Study on supporting school innovation across Europe

Ensuring that every child reaches his or her potential is a top priority for European education policymakers. To achieve this, education systems need to become more flexible and dynamic, supporting innovative approaches to learning and teaching that will enable schools and their systems to keep pace with the rapid societal and economic changes ‒ and make high-quality education a reality for all.

Many schools across Europe are breaking free from traditional views of schooling, challenging conventional boundaries in terms of time and space, as well as teaching and learning processes. The diversity of their innovative approaches demonstrates the numerous ways in which education can transform not only what, but also how children learn.

The Study on supporting school innovation across Europe offers a comprehensive review of existing research and school innovation policies across the 28 EU Member States. The study includes 12 in-depth case studies of 24 successful schools from disadvantaged regions across the EU.

Main findings

What drives innovation in schools?

The study reveals that innovative schools develop school cultures with the following key characteristics:

  • Supportive and distributed school leadership that ensures a working environment of trust, and opportunities for professional development, collaborative research and peer-learning practices
  • The preparedness, commitment and professionalism of teachers, and support for their engagement in collaboration, reflective and professional learning practices
  • A shared vision for school development, accompanied by detailed internal strategies and action plans
  • Engaged students as active participants in the process of change
  • Openness towards their local communities and wider partnerships

Supporting sustainable innovation across education systems

For schools to develop these characteristics, the whole education system must innovate. This requires:

  • A coherent policy framework covering key areas such as curriculum, school autonomy and accountability measures, teacher and school leader professional development systems and funding policies, supported by a long-term vision to embed innovation into school education and ensure system-wide transformation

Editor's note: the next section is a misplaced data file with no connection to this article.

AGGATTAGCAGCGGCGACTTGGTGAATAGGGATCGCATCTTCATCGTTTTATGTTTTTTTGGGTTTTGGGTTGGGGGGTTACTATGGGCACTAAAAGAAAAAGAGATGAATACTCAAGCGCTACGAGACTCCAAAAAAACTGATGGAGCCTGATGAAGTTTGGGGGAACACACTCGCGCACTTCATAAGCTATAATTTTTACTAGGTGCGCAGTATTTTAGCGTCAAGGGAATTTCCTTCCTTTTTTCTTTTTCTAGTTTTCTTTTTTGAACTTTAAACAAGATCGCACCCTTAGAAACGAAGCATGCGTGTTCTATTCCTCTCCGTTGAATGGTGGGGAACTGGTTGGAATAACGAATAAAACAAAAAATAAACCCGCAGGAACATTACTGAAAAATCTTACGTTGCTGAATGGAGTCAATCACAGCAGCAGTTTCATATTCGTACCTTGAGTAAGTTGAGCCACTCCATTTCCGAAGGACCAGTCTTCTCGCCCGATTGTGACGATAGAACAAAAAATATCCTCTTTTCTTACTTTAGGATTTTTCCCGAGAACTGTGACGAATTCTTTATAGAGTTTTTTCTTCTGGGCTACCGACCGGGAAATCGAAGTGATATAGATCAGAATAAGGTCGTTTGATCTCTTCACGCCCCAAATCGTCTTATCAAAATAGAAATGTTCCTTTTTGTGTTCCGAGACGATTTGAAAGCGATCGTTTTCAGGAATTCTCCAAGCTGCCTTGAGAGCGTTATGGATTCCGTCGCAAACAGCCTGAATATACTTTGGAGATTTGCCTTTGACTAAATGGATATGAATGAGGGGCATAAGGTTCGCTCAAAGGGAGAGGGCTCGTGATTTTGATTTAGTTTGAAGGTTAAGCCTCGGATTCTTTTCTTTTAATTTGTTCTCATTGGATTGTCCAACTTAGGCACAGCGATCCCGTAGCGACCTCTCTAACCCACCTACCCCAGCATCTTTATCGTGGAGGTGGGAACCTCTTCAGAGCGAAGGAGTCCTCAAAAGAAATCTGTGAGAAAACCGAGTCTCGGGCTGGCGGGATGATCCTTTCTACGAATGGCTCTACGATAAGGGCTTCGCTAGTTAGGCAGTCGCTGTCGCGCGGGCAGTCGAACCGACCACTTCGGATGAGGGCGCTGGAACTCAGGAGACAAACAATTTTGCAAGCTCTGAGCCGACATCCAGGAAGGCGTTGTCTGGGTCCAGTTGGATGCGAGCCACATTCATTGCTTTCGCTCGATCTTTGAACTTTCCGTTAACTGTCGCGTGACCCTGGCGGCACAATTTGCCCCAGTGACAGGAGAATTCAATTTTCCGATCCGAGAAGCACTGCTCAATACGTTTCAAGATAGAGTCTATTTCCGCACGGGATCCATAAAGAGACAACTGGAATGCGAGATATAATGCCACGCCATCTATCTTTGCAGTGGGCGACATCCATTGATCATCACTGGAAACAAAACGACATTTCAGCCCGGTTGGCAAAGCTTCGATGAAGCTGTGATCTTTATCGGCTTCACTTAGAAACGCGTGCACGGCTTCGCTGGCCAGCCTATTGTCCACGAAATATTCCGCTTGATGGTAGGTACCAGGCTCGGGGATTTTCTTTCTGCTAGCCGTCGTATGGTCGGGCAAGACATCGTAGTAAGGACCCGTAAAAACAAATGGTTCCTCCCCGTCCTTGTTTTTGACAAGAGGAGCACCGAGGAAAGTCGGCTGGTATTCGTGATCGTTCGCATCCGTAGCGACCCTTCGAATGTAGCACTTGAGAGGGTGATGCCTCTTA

• Policies co-constructed with key stakeholders who are directly affected by these new developments
  • Coherence and clarity as to the way in which different initiatives and policies relate to each other and contribute to the realisation of a common vision for school innovation
  • Policy strategies that are underpinned by supportive initiatives and concrete measures consistent with the overall policy framework and vision, and which help to develop the capacity of schools to manage and sustain change

Evidence demonstrates that schools are more likely to develop a culture of innovation when they:

  • Possess sufficient autonomy over curriculum, teaching methods, staff management and financial resources
  • Are horizontally accountable
  • Have the capacity and opportunities to engage in partnerships and networks
  • Are supported by relevant professional development systems for teachers and school leaders

Countries that succeed in transforming their education systems are those in which sustainable investment is ensured in the key areas covered by educational reforms. These countries also strengthen their evaluation framework, promoting a culture of self-evaluation and developing the capacity of education stakeholders to use and interpret monitoring data.

Learn More

  • A full report explores the conditions in the school education system that can enable or constrain positive change in schools
  • 12 case studies explore the national approaches and individual school innovations. They include the perspectives of key national education experts and stakeholders who were interviewed and took part in workshops
  • 24 individual profiles give a quick view of the changes and experiences in each school

FULL REPORT: Study on supporting school innovation across Europe

Prepared by PPMI for the European Commission and published in 2018

Croatia Vežice, Rijeka Zadar School, Zadar County
Estonia Kiviõli I. Keskkool, Kiviõli Jõgevamaa Gümnaasium, Jõgeva
Germany Wolfgang-Borchert-School, Berlin Friedenauer Community School, Berlin
Greece 4th Primary School of Thiva, Viotia County 2nd Primary School of Aliartos, Viotia County
Hungary Nyitott Ajtó / Open Door, Miskolc IV. Bela Primary School, Hejőkeresztúr
Italy I.C. Ugo Foscolo, Taormina (Sicily) Papa Giovanni XXIII, Acireale, Catania (Sicily)
Lithuania Vyturys progymnasium, Panevėžys Salduvės progymnasium, Šiauliai
Netherlands De Tjotter, Lelystad Warande, Lelystad
Romania Școala Gimnazială ‘I. L. Caragiale’, Tulcea Colegiul Economic Buzău
Spain Clara Campoamor Infant and Primary School (CEIP), Granada Sierra Nevada Primary School, Granada
Sweden Centralskolan, Arvika Kyrkebyskolan, Arvika
United Kingdom President Kennedy School and Community College, Coventry Willenhall Community Primary School, Coventry

EXECUTIVE SUMMARY in English / French / German

ANNEX 1 - Overview of case study innovations

ANNEX 2 - Methodology and tools used in the research